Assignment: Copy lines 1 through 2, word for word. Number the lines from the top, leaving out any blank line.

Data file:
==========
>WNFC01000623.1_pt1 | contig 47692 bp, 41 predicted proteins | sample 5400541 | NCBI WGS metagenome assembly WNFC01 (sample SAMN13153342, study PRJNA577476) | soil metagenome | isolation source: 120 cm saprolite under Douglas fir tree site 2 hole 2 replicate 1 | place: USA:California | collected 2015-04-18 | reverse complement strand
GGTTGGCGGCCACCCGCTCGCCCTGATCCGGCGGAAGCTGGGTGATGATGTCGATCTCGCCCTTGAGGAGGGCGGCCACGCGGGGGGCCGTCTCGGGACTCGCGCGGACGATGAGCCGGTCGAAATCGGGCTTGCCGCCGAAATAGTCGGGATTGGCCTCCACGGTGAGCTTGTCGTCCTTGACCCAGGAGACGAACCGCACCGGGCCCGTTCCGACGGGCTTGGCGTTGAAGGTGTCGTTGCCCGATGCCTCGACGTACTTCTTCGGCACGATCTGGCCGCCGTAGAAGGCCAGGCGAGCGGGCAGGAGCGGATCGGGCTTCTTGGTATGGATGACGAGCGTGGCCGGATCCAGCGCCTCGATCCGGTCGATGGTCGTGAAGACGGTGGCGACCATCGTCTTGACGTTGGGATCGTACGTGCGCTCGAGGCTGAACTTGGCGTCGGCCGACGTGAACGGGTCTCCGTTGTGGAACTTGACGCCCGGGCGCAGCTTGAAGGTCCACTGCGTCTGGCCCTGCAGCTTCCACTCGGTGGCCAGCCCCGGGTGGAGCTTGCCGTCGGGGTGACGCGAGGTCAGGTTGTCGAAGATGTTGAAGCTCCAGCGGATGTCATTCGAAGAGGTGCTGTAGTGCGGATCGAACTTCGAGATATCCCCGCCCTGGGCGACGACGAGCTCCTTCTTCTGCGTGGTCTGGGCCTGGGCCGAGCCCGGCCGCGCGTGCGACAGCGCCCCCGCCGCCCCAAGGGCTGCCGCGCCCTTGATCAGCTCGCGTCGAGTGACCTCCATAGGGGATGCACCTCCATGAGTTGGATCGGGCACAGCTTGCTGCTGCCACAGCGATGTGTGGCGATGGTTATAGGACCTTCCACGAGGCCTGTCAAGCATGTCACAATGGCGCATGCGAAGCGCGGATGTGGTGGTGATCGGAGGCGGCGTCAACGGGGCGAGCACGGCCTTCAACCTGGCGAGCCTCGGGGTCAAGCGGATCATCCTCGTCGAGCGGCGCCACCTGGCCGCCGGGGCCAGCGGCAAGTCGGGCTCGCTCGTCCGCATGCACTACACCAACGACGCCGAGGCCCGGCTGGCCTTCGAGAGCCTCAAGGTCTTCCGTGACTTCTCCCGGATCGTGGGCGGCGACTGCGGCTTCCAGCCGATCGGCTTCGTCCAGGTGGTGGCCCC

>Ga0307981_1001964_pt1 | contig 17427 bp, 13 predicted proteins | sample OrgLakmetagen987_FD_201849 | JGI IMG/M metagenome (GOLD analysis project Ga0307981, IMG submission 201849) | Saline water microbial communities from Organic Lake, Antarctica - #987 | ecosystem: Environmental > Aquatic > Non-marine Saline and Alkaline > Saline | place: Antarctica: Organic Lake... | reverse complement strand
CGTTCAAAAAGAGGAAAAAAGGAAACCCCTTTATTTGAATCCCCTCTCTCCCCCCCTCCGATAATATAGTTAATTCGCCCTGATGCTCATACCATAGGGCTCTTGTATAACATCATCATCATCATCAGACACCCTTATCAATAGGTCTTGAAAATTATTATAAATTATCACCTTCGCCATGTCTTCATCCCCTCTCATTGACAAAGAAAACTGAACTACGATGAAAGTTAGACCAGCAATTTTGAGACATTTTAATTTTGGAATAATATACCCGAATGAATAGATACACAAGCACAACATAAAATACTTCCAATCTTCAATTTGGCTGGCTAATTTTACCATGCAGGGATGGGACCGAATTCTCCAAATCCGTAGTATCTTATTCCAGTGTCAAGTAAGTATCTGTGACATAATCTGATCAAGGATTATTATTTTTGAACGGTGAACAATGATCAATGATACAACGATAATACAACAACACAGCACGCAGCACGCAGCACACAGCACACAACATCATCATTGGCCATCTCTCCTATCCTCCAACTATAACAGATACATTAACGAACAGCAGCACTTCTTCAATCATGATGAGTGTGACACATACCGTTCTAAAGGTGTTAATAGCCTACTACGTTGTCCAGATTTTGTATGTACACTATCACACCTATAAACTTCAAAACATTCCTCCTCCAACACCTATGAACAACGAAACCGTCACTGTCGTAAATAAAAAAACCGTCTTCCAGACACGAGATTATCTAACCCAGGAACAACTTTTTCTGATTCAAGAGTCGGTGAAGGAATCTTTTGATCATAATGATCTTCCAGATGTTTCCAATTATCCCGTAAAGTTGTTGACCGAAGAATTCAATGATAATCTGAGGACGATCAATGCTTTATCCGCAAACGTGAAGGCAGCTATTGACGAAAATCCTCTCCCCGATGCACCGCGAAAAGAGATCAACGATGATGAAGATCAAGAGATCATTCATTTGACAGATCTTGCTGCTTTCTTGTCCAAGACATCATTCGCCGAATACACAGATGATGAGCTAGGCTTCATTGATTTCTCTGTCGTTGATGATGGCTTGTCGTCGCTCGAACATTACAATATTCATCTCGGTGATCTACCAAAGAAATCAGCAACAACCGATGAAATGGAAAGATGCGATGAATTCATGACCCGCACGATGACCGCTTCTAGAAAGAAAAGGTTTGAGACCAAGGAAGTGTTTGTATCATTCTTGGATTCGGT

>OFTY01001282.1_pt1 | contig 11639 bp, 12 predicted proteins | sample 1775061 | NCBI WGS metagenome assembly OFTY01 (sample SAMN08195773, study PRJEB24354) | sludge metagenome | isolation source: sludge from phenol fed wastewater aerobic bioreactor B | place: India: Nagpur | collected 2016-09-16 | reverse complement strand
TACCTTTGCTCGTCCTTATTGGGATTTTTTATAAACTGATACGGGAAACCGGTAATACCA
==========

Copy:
>WNFC01000623.1_pt1 | contig 47692 bp, 41 predicted proteins | sample 5400541 | NCBI WGS metagenome assembly WNFC01 (sample SAMN13153342, study PRJNA577476) | soil metagenome | isolation source: 120 cm saprolite under Douglas fir tree site 2 hole 2 replicate 1 | place: USA:California | collected 2015-04-18 | reverse complement strand
GGTTGGCGGCCACCCGCTCGCCCTGATCCGGCGGAAGCTGGGTGATGATGTCGATCTCGCCCTTGAGGAGGGCGGCCACGCGGGGGGCCGTCTCGGGACTCGCGCGGACGATGAGCCGGTCGAAATCGGGCTTGCCGCCGAAATAGTCGGGATTGGCCTCCACGGTGAGCTTGTCGTCCTTGACCCAGGAGACGAACCGCACCGGGCCCGTTCCGACGGGCTTGGCGTTGAAGGTGTCGTTGCCCGATGCCTCGACGTACTTCTTCGGCACGATCTGGCCGCCGTAGAAGGCCAGGCGAGCGGGCAGGAGCGGATCGGGCTTCTTGGTATGGATGACGAGCGTGGCCGGATCCAGCGCCTCGATCCGGTCGATGGTCGTGAAGACGGTGGCGACCATCGTCTTGACGTTGGGATCGTACGTGCGCTCGAGGCTGAACTTGGCGTCGGCCGACGTGAACGGGTCTCCGTTGTGGAACTTGACGCCCGGGCGCAGCTTGAAGGTCCACTGCGTCTGGCCCTGCAGCTTCCACTCGGTGGCCAGCCCCGGGTGGAGCTTGCCGTCGGGGTGACGCGAGGTCAGGTTGTCGAAGATGTTGAAGCTCCAGCGGATGTCATTCGAAGAGGTGCTGTAGTGCGGATCGAACTTCGAGATATCCCCGCCCTGGGCGACGACGAGCTCCTTCTTCTGCGTGGTCTGGGCCTGGGCCGAGCCCGGCCGCGCGTGCGACAGCGCCCCCGCCGCCCCAAGGGCTGCCGCGCCCTTGATCAGCTCGCGTCGAGTGACCTCCATAGGGGATGCACCTCCATGAGTTGGATCGGGCACAGCTTGCTGCTGCCACAGCGATGTGTGGCGATGGTTATAGGACCTTCCACGAGGCCTGTCAAGCATGTCACAATGGCGCATGCGAAGCGCGGATGTGGTGGTGATCGGAGGCGGCGTCAACGGGGCGAGCACGGCCTTCAACCTGGCGAGCCTCGGGGTCAAGCGGATCATCCTCGTCGAGCGGCGCCACCTGGCCGCCGGGGCCAGCGGCAAGTCGGGCTCGCTCGTCCGCATGCACTACACCAACGACGCCGAGGCCCGGCTGGCCTTCGAGAGCCTCAAGGTCTTCCGTGACTTCTCCCGGATCGTGGGCGGCGACTGCGGCTTCCAGCCGATCGGCTTCGTCCAGGTGGTGGCCCC